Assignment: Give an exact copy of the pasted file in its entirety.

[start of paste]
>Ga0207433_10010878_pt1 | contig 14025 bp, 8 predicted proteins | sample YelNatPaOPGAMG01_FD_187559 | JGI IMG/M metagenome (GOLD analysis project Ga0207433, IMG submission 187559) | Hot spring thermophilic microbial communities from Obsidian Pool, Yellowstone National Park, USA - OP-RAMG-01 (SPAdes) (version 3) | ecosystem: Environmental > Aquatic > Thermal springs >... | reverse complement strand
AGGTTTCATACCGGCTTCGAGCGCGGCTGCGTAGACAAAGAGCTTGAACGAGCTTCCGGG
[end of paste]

>Ga0207433_10010878_pt1 | contig 14025 bp, 8 predicted proteins | sample YelNatPaOPGAMG01_FD_187559 | JGI IMG/M metagenome (GOLD analysis project Ga0207433, IMG submission 187559) | Hot spring thermophilic microbial communities from Obsidian Pool, Yellowstone National Park, USA - OP-RAMG-01 (SPAdes) (version 3) | ecosystem: Environmental > Aquatic > Thermal springs >... | reverse complement strand
AGGTTTCATACCGGCTTCGAGCGCGGCTGCGTAGACAAAGAGCTTGAACGAGCTTCCGGG